WASHINGTON (Reuters) – U.S. regulators will review a $3 billion discount claimed by Dish Network Corp and partners including investment management company BlackRock Inc during a U.S. government wireless spectrum auction that ended this week.
In a relatively common process for Federal Communications Commission auctions, Dish and partners invested in separate companies with little to no revenue that can receive a 25 percent discount in auction bidding.
WASHINGTON/SAN FRANCISCO (Reuters) – AT&T Inc spent
close to half the total in the record-setting U.S. sale of
airwaves for mobile data, with Dish Network Corp
spending heavily to manage a surprise win at No.2 ahead of
Verizon, results showed on Friday.
AT&T bid a total of $18.2 billion to win licenses of
so-called AWS-3 spectrum. Dish itself did not win any licenses,
but had invested in bidding partners SNR Wireless LicenseCo LLC
and Northstar Wireless LLC, which bid a total of $13.3 billion.
WASHINGTON/SAN FRANCISCO (Reuters) – AT&T Inc (T.N: Quote, Profile, Research) spent close to half the total in the record-setting U.S. sale of airwaves for mobile data, with Verizon Communications Inc (VZ.N: Quote, Profile, Research) and bidding partners of Dish Network Corp (DISH.O: Quote, Profile, Research) also spending heavily, results showed on Friday.
AT&T bid a total of $18.2 billion to win licenses of so-called AWS-3 spectrum; Verizon bid $10.4 billion and T-Mobile US Inc (TMUS.N: Quote, Profile, Research) bid $1.8 billion, according to the results released by the Federal Communications Commission.
WASHINGTON (Reuters) – The U.S. Federal Communications Commission raised a record-breaking $44.9 billion in the auction of so-called AWS-3 airwaves that closed on Thursday, far surpassing the expectations of experts and industry analysts.
Regulators will disclose the winners of the auctioned spectrum licenses in the coming days. Major bidders included wireless carriers Verizon Communications Inc, AT&T Inc and T-Mobile US Inc as well as satellite TV provider Dish Network Corp.
WASHINGTON, Jan 29 (Reuters) – U.S. regulators on Thursday
raised the standard for high-speed Internet, voting that only
connections with download speeds of 25 megabits per second or
faster will qualify as broadband, meaning fewer parts of the
United States have broadband access.
The change in the Federal Communications Commission’s
definition of broadband, previously a download speed of at least
4 megabits per second (Mbps), means nearly a fifth of Americans
and more than half of those living in rural areas lack access to
WASHINGTON (Reuters) – New U.S. “net neutrality” rules are expected to regulate for the first time deals in which content companies such as Netflix Inc pay broadband providers to connect with their networks for smooth downloads, according to people familiar with the plan.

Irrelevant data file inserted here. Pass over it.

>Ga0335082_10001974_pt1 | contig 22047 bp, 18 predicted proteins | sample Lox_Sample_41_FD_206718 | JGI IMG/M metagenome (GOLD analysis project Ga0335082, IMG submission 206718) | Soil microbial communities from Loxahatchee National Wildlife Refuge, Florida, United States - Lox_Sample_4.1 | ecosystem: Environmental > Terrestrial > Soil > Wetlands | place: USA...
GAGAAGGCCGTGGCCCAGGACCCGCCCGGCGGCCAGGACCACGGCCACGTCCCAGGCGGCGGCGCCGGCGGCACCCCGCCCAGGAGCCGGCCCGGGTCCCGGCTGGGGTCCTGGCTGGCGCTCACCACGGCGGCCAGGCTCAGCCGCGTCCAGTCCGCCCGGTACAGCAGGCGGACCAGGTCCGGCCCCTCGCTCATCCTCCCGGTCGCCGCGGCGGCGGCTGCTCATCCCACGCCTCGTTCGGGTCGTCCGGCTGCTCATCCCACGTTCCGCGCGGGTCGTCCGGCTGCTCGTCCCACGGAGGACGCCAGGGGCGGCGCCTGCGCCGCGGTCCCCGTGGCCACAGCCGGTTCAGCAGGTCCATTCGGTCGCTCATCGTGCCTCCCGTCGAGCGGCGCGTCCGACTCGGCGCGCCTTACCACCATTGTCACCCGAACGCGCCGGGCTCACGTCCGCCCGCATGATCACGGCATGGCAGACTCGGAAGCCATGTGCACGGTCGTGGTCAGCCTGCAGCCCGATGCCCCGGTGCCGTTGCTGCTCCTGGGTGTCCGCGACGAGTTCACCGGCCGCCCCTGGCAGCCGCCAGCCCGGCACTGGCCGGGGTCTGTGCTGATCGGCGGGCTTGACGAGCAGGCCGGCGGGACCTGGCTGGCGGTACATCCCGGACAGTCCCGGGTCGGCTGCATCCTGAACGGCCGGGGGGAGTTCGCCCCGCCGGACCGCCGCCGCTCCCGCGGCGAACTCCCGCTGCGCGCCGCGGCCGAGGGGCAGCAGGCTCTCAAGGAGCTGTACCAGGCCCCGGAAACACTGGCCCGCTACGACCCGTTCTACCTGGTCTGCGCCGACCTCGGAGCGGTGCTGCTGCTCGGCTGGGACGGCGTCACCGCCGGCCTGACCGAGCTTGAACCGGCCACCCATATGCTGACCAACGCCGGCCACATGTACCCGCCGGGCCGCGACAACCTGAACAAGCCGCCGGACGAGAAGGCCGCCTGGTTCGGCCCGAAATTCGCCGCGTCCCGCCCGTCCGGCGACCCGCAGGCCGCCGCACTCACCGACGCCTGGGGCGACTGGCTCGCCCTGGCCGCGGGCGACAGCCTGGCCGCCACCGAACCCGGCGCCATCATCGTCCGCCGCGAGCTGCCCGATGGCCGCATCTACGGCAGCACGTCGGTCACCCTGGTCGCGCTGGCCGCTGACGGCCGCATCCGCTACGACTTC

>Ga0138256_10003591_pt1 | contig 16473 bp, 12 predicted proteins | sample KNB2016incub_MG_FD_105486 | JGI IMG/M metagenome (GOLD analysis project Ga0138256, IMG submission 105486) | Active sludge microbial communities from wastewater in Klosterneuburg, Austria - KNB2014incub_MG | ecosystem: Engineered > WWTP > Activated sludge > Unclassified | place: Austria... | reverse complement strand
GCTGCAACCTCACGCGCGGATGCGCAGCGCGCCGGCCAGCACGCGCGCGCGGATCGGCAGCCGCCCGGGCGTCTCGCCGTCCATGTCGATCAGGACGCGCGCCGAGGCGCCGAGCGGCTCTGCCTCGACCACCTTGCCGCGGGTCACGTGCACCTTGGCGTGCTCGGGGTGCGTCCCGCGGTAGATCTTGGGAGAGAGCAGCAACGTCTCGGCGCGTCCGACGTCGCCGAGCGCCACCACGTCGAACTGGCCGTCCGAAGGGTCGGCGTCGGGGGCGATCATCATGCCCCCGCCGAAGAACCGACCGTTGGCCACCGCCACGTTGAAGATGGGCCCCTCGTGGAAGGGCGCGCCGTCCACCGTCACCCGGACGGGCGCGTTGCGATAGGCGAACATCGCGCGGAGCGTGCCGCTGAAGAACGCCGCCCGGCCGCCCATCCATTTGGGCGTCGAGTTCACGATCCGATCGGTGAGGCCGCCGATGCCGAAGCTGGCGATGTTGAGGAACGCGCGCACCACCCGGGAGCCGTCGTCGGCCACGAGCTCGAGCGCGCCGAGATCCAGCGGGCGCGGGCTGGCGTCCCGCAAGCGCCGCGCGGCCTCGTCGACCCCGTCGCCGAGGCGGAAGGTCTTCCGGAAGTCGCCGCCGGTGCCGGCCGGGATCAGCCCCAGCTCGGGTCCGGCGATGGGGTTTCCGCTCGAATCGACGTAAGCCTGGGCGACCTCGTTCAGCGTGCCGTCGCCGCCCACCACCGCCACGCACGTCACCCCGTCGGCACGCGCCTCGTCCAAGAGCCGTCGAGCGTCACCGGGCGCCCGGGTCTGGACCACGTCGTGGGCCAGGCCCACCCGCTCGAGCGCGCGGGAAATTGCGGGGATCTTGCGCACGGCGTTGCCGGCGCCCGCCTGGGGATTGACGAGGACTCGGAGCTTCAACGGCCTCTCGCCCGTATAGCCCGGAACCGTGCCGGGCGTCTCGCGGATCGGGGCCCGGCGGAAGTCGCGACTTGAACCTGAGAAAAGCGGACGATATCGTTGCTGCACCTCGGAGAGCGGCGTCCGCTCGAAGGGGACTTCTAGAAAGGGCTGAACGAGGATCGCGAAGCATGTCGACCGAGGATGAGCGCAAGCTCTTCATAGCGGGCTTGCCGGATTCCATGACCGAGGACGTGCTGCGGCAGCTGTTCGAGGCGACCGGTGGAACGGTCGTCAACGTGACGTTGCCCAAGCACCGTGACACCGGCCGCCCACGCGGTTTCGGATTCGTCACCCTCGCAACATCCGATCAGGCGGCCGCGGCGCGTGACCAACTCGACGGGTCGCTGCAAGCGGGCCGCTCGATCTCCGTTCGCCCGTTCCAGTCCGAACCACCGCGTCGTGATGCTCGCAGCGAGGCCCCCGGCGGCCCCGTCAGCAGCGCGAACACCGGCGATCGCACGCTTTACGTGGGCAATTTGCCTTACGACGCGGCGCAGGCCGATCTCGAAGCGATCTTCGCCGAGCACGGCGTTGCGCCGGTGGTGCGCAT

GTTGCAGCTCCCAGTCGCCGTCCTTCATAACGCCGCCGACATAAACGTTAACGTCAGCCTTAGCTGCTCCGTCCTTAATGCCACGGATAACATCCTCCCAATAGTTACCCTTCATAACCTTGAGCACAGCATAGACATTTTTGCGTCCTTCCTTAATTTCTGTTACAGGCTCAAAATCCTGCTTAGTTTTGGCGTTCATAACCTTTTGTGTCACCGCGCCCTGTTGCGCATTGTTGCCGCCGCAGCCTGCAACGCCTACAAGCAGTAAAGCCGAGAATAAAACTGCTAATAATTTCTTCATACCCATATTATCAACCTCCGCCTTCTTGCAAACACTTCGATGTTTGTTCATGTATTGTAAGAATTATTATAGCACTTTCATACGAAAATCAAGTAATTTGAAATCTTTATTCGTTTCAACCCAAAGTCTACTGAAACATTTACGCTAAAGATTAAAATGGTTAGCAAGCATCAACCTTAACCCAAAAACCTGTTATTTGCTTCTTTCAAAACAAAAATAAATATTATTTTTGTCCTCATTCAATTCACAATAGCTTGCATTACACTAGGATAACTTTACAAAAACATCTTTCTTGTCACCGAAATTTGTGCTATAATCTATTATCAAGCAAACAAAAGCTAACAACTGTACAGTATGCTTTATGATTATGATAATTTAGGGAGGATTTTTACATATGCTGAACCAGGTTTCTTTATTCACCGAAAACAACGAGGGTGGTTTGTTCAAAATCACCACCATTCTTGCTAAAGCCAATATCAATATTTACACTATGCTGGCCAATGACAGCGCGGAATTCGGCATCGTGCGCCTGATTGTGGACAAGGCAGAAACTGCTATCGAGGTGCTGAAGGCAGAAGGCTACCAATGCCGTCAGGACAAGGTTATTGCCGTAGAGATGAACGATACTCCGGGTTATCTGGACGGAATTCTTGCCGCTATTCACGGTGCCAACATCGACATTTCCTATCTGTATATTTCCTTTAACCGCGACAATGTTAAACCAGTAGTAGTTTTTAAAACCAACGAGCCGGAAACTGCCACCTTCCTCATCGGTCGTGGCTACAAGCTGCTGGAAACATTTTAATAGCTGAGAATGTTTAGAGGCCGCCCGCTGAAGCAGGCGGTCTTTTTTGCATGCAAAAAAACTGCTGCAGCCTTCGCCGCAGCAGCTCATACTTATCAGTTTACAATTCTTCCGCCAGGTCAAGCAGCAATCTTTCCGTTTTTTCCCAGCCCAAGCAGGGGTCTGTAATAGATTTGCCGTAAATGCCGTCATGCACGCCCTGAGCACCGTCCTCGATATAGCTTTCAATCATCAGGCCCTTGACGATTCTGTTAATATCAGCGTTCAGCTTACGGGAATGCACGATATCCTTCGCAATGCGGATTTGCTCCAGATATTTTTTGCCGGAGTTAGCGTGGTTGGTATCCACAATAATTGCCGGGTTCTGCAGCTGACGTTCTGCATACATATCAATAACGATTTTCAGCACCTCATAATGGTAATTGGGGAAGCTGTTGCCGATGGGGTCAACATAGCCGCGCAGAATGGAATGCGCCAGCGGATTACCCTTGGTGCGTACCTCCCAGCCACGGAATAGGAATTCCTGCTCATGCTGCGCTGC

Federal Communications Commission Chairman Tom Wheeler next week will reveal the latest draft of new rules that would guide how Internet service providers (ISPs) such as Comcast Corp manage traffic on their networks, aiming to ensure all web content is treated equally.
WASHINGTON, Jan 21 (Reuters) – U.S. Democrats on the Senate
and House commerce committees on Wednesday signaled no interest
in rushing to adopt “net neutrality” legislation before the
Federal Communications Commission sets new Internet traffic
rules next month.
In back-to-back hearings, Republican lawmakers quizzed
representatives of the wireless and cable industries as well as
some Internet retailers about potential legislation that would
set rules for Web providers.
WASHINGTON (Reuters) – U.S. congressional Republicans on Friday proposed legislation that would set “net neutrality” rules for broadband providers, aiming to head off tougher regulations backed by the Obama administration.
Lawmakers hope to counter the Federal Communications Commission’s vote on Feb. 26 for rules that are expected to follow the legal path endorsed by President Barack Obama, which Internet service providers (ISPs) and Republicans say would unnecessarily burden the industry with regulation.
WASHINGTON (Reuters) – Sprint Corp will keep investing in its networks even if U.S. regulators adopt stricter “net neutrality” rules as long as they are applied with a “light touch,” the company said in a letter to the FCC released on Friday.
Sprint’s position appears in contrast with other cable and phone companies who have staunchly rejected the possibility that the FCC regulate Internet service providers (ISPs) more strictly under a section of communications law known as Title II, which would treat them more like public utilities.
WASHINGTON (Reuters) – The White House on Thursday said legislation was not necessary to settle so-called “net neutrality” rules because the Federal Communications Commission had the authority to write them.
Republicans in Congress are trying to drum up support for a bill that would counter the FCC’s upcoming new rules. The Obama administration’s comments, while not entirely rebuffing the legislative effort, could make some Democrats wary of joining it.